Serving as both the narrator and lead investigator in out story, Barry Sullivan takes top billing for this prohibition tale of the notorious Purple Gang that terrorized Detroit back when liquor was being illegally shipped by us inebriated Canadians north of the border. The same Canadians who could still kick back with the boys after work and have themselves a shot or two of smooth Canadian Whiskey while raising a toast to those thirsty dock workers across the line in the good old U.S. of A.
Playing as a fact based story I had to pause to see if this was based on real life events and sure enough it is. While I’m quite familiar with most of the gangster names of the twenties and thirties, I’ll admit to being ignorant of this group of fine fellows. The film from director Frank McDonald pits cop Sullivan against a rising punk played by Robert Blake who by this time had a long list of credits to his name as a child actor dating back to 1939.
Accompanied by a jazzy score, Sullivan is at first assigned to police the juvenile delinquent problems of the city and can’t seem to make any headway in the multiple robbings and beatings that the youngsters led by Blake continue to dish out on the elderly shop keepers that populate the Hastings Street area. Of course no one wants to point a finger at the wanna be Capones for fear of retaliation which only allows Blake to brush off Sullivan, “leave me alone copper.”
When Sullivan begins to get tough with the hoods even raising a fist in self defence he quickly finds himself at odds with a pretty young case worker (Jody Lawrence). Of course she believes that these young men need a little love and understanding. It’s that mindset that will see her brutally raped (off camera) and murdered under Blake’s orders for fear she’ll be able to point the fnger at her attackers.
This killing puts Blake and his gang of liquor running hoods back into Sullivan’s sights. Sullivan had been transferred to homicide after it was felt he was being too harsh on the boys but now they’ve crossed the line and he’s intending to put them behind bars. While Sullivan does send up the trigger man, it’s Blake he wants and it’s Blake that is on the rise in the underworld. Capone’s name is even mentioned a few times throughout the film serving as a measuring stick for Blake’s operation.
“No liquor! No junk! And no broads when I’m running the show!”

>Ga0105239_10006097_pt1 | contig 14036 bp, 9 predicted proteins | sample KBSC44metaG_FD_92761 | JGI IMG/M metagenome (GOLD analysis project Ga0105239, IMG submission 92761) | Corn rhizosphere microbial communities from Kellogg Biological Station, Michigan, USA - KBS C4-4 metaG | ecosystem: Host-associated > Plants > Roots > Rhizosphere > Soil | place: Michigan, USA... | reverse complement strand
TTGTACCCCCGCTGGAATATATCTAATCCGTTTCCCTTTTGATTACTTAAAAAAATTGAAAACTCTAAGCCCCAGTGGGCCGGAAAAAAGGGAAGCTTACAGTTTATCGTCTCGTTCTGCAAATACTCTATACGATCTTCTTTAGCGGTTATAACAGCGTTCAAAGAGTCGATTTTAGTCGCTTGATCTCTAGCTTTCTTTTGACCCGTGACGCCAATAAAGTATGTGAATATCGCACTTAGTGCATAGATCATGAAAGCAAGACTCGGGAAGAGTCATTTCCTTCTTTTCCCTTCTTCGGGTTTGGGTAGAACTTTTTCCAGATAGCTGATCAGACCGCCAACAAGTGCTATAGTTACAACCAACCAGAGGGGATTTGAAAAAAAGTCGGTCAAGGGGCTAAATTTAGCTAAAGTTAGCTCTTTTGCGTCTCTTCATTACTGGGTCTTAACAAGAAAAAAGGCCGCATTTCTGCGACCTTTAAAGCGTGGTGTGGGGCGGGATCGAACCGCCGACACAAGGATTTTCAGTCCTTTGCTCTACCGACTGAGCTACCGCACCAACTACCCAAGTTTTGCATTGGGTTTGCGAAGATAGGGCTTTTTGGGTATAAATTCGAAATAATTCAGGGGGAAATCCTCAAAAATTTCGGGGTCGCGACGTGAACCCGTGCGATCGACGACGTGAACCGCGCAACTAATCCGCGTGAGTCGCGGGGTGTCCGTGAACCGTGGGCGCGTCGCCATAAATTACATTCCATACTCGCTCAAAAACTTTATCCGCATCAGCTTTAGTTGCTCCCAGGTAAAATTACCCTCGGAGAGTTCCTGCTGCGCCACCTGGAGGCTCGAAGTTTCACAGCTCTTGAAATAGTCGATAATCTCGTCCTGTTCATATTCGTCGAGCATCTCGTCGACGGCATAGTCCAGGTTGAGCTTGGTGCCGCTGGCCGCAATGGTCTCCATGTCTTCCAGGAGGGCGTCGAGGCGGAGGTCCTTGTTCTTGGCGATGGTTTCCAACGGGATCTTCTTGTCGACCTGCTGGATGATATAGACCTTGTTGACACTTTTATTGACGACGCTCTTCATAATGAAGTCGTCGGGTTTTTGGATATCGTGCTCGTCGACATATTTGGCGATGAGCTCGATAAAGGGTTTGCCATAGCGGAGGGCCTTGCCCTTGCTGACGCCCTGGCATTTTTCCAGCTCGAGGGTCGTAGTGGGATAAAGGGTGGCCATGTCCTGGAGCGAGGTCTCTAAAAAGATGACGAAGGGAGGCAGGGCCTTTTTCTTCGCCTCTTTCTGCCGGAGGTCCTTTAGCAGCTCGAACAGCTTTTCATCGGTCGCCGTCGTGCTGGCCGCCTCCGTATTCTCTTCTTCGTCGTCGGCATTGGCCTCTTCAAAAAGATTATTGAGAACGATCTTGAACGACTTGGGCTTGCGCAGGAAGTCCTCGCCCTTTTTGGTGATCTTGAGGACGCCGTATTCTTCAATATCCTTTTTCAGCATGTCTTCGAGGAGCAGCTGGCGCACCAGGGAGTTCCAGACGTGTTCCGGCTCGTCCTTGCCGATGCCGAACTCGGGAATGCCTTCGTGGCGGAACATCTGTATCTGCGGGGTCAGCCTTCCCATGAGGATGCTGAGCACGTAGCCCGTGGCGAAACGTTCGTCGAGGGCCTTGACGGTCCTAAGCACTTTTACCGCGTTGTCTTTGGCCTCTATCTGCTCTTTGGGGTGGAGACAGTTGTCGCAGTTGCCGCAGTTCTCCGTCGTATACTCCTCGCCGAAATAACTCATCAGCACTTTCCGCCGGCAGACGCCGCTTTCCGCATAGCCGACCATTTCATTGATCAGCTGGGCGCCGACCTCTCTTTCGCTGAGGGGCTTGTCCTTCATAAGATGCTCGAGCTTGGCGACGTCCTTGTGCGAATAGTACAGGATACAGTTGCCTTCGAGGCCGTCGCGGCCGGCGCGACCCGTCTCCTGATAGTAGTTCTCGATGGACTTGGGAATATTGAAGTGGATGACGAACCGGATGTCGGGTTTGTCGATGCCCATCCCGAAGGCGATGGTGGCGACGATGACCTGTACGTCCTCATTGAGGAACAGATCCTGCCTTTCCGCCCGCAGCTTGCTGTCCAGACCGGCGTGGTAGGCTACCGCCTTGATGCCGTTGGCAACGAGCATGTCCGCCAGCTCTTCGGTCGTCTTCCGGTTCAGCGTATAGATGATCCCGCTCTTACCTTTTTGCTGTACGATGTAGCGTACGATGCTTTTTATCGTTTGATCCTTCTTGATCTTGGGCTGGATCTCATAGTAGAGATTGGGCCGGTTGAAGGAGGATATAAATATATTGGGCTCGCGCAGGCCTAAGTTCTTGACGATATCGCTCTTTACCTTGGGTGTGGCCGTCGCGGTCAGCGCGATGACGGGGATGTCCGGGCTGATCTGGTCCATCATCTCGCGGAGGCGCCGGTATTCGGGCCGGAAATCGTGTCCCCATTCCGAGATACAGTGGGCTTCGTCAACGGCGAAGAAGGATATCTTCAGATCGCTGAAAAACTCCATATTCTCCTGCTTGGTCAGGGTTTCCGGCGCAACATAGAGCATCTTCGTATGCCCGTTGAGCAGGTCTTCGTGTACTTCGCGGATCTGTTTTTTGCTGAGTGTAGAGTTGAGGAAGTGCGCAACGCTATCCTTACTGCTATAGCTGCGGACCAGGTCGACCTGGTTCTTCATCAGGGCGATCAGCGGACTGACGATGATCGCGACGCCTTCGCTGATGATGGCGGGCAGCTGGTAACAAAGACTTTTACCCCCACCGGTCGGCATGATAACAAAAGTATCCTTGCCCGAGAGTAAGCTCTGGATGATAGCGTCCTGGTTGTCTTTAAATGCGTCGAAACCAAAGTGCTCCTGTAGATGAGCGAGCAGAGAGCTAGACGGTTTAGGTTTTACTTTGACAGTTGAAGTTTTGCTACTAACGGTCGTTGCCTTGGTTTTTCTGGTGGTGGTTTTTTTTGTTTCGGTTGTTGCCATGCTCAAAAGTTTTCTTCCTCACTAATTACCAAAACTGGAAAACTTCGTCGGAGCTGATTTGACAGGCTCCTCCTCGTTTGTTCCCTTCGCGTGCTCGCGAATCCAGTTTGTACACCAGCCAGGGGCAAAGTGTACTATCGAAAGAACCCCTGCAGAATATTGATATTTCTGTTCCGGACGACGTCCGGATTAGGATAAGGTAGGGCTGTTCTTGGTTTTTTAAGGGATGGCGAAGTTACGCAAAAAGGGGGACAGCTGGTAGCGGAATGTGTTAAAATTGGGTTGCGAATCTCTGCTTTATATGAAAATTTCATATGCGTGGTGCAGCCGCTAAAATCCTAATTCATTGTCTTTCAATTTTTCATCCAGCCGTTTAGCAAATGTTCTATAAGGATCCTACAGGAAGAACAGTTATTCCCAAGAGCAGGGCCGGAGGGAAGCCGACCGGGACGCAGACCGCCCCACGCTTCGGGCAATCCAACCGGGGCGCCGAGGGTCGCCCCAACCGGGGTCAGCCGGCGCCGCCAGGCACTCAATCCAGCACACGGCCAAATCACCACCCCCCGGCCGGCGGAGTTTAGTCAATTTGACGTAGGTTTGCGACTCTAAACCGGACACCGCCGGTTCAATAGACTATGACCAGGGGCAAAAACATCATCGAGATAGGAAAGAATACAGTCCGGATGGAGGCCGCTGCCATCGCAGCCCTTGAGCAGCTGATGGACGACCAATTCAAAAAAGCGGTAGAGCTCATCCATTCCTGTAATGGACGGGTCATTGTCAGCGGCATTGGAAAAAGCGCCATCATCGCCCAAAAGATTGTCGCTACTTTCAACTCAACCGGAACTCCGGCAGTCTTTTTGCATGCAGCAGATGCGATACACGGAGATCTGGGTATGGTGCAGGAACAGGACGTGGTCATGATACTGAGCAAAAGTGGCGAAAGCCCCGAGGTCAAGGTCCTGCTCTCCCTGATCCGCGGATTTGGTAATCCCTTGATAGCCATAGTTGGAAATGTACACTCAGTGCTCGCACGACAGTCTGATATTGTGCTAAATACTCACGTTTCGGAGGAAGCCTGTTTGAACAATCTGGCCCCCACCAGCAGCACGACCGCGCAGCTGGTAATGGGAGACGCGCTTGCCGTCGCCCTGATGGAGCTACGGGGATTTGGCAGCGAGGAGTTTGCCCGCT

Blake is beginning to like the feel of both a shotgun and a tommy gun in his hands as he goes about mowing down all comers who challenge his authority. All those except Sullivan. This is where the film recalls Glenn Ford’s plight in The Big Heat. Like Ford, Sullivan has a wife at home expecting their first child. Sadly she’s to fall victim to Blake’s brutality that will cause Sullivan to seek vengeance against the pint sized hood.
While Sullivan is increasing his war on Blake, Blake is engaged in a Mob war against the boys from Chicago. Violence, bloodshed, cement coffins and plenty of stock footage from those 1930’s Warner Brothers gangster features will flesh out this film’s 84 minute running time.
The fact that all those old clips are in here leads me think this title came out about twenty years too late. It wouldn’t be hard to see Cagney or Raft in the Sullivan role and sign up Billy Halop and the Dead End Kids for the Purple Gang. In theory I guess that sounds about right but then aside from Raft we already got that to some degree in Angels With Dirty faces. The Purple Gang was probably put into production due to the rash of gangster films being released at this time covering the likes of Baby Face Nelson (Mickey Rooney) Machine Gun Kelly (Charles Bronson) and Al Capone (Rod Steiger).
One thing this film did have me pondering is just what would have happened in Humphrey Bogart’s career if he hadn’t died a couple years prior to this release. I bring this up because I couldn’t help thinking Sullivan was playing his role as the hardened cop as if was looking to Bogart for inspiration. There were times in this film that had I closed my eyes I would have sworn it was Bogie’s voice and mannerisms that Sullivan was giving us. I kid you not. If you have a copy of this one on DVD through the Warner Archive Collection give it a try. That’s not meant to be a shot at Sullivan either as he gives the part the authority it needed.
Blake plays it like a Dead End Kid gone over the edge with a touch of Cagney tossed in. Especially at the fade out and you’ll know what I’m referring to if you’ve seen Jimmy’s performance as Rocky Sullivan in Dirty Faces. I’ve always liked Blake on screen and that’s mainly because I grew up in the era of Baretta reruns on TV. I won’t bother getting into his eventual fall from grace but look forward to an eventual book I’m sure is being put together by someone on his life and career in and out of the film business.
Having not heard of The Purple Gang till picking up this title I have no idea of how much truth lies within the script but have a few reservations as to just how accurate it really is. Either way this is a worthy addition to those of us who enjoy old black and white gangster films from the past. If one has no idea it’s about twenty years too late in the making then it won’t really matter at all. It’ll blind in nicely with all the rest of those black and white gangland tales that Warner Brothers released to theaters ages ago.